The Central Bank of Chile
The Central Bank of Chile, like the Office of the Comptroller General, was created in 1925 on the recommendation of the financial mission to Chile headed by United States banking official Edwin Walter Kemmerer. The Central Bank was charged with printing money and controlling its circulation. Its authority over the country's monetary policy increased gradually over the years. The 1980 constitution elevates the Central Bank to constitutional status as an "autonomous" state organ to be governed by an organic constitutional law (Law 18,840). The military government was concerned that the Central Bank be insulated from political pressures to ensure that sound monetary policies were followed. The regime was reacting in part to the common practice of earlier years, particularly under the UP government, when public expenditures were financed with direct and indirect loans from the Central Bank, fueling budget deficits and inflation.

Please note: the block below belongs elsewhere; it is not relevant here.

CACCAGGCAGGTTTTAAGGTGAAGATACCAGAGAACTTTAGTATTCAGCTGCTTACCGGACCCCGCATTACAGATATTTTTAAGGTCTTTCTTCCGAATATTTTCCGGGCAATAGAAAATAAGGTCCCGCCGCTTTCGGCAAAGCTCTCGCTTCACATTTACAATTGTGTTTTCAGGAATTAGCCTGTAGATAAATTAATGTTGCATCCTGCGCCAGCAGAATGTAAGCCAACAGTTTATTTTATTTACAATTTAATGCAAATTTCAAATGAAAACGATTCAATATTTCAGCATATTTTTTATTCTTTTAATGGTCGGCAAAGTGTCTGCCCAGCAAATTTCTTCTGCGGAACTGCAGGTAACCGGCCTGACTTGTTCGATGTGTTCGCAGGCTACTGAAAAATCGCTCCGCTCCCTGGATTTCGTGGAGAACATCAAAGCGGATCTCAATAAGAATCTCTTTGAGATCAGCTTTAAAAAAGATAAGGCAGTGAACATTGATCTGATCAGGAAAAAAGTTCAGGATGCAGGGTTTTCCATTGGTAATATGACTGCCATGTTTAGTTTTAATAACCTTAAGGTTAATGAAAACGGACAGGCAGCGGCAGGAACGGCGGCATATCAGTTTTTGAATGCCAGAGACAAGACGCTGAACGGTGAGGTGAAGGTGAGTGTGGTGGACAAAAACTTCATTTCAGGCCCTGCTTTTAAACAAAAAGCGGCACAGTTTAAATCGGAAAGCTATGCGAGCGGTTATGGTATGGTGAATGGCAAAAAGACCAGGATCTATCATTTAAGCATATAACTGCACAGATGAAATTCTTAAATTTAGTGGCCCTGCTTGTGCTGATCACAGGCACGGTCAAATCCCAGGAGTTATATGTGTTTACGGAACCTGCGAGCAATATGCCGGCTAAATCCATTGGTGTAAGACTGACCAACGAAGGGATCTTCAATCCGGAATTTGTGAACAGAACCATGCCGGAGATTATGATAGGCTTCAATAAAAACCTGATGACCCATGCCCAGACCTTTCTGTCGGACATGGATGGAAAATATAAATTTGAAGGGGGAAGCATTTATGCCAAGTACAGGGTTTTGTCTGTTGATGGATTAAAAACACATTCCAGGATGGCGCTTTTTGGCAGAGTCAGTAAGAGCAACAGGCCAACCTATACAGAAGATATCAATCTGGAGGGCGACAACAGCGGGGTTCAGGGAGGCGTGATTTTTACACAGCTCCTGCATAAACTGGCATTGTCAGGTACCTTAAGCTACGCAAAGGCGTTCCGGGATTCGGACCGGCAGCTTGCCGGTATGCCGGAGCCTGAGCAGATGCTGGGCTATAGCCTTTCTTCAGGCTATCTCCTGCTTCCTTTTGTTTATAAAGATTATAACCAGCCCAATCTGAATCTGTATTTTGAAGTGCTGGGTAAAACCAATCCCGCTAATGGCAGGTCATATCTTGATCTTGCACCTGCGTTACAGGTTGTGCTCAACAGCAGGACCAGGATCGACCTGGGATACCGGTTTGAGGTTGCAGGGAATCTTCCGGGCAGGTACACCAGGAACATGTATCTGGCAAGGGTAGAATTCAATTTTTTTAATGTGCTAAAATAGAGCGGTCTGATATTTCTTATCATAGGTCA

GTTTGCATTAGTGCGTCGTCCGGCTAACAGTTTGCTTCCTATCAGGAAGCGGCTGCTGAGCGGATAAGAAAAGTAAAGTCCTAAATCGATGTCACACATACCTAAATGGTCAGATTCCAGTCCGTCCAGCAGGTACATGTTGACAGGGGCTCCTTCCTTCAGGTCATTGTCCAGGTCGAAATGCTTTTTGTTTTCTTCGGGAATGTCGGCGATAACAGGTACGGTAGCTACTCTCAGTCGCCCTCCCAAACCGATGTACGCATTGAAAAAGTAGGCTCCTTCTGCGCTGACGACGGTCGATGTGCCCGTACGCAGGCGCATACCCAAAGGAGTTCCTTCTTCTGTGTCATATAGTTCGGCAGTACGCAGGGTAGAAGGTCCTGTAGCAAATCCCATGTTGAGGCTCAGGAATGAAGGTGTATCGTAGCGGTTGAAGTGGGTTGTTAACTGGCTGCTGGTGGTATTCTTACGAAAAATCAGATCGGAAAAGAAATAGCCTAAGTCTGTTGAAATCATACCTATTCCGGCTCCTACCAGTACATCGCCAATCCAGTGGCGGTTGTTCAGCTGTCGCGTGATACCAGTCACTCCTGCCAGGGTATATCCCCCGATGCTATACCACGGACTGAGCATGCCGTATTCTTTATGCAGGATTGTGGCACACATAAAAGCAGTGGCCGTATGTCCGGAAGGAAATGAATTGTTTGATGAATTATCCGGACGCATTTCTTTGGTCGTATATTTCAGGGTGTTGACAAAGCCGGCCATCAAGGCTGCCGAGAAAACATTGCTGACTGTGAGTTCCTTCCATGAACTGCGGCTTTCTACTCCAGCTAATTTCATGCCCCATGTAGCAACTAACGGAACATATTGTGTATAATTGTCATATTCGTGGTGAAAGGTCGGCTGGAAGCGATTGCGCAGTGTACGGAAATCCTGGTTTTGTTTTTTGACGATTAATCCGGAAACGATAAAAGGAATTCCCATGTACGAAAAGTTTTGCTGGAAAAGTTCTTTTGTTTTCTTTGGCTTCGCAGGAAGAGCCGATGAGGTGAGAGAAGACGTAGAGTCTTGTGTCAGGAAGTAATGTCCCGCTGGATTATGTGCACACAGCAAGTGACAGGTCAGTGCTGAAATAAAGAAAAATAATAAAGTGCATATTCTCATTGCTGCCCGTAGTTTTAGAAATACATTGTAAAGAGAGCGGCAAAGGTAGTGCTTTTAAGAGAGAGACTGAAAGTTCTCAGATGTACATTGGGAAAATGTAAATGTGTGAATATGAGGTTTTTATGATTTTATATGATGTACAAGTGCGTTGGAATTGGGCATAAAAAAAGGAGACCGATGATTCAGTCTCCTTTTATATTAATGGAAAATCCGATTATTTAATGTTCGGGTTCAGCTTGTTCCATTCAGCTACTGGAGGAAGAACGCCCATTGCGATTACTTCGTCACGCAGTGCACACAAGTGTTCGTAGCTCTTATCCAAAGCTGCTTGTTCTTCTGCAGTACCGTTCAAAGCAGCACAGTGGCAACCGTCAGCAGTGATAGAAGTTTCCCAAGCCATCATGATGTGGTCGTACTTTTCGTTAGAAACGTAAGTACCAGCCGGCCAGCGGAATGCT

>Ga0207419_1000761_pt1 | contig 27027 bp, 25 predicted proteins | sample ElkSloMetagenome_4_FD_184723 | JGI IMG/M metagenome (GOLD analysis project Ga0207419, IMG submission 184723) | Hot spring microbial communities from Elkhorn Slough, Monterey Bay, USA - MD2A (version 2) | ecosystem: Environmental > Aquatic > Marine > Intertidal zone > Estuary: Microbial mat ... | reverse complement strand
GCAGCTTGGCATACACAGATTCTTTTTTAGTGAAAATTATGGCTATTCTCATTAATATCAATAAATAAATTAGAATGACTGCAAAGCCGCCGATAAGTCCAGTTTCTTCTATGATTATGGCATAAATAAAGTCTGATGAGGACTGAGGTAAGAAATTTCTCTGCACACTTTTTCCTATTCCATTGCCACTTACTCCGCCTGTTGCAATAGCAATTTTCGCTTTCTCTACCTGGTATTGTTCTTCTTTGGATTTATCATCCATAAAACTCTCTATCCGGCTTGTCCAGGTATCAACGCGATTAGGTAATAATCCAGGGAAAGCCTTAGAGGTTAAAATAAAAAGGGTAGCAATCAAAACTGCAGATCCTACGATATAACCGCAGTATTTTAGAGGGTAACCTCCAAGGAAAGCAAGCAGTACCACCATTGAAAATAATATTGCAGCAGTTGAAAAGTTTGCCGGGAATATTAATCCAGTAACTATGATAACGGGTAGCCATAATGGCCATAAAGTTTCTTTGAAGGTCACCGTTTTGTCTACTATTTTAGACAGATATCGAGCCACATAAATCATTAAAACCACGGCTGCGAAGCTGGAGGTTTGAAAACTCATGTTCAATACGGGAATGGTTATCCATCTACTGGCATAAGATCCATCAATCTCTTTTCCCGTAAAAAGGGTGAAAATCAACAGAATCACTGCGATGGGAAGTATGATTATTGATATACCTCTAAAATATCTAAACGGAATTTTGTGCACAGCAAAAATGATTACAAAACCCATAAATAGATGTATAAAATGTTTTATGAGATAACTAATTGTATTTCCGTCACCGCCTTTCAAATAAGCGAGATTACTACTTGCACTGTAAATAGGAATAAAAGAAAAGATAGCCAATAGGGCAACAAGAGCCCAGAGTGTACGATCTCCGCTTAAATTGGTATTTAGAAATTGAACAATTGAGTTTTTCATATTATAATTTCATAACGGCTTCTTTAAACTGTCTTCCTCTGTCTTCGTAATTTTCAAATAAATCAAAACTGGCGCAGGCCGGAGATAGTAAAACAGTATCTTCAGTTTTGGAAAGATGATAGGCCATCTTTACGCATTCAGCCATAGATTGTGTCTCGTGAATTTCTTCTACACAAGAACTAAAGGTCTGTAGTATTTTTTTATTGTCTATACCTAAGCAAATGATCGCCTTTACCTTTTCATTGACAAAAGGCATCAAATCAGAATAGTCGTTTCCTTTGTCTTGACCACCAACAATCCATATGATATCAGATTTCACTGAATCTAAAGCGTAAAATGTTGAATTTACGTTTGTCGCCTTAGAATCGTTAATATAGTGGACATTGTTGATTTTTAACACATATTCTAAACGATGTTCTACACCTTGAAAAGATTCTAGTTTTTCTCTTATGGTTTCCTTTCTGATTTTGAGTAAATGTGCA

The Central Bank is governed by the five-member Central Bank Council appointed by the president, with the consent of the Senate, on a staggered basis. Each member serves ten years and can be reappointed. The president of the Central Bank is selected from among the council members to serve for five years.
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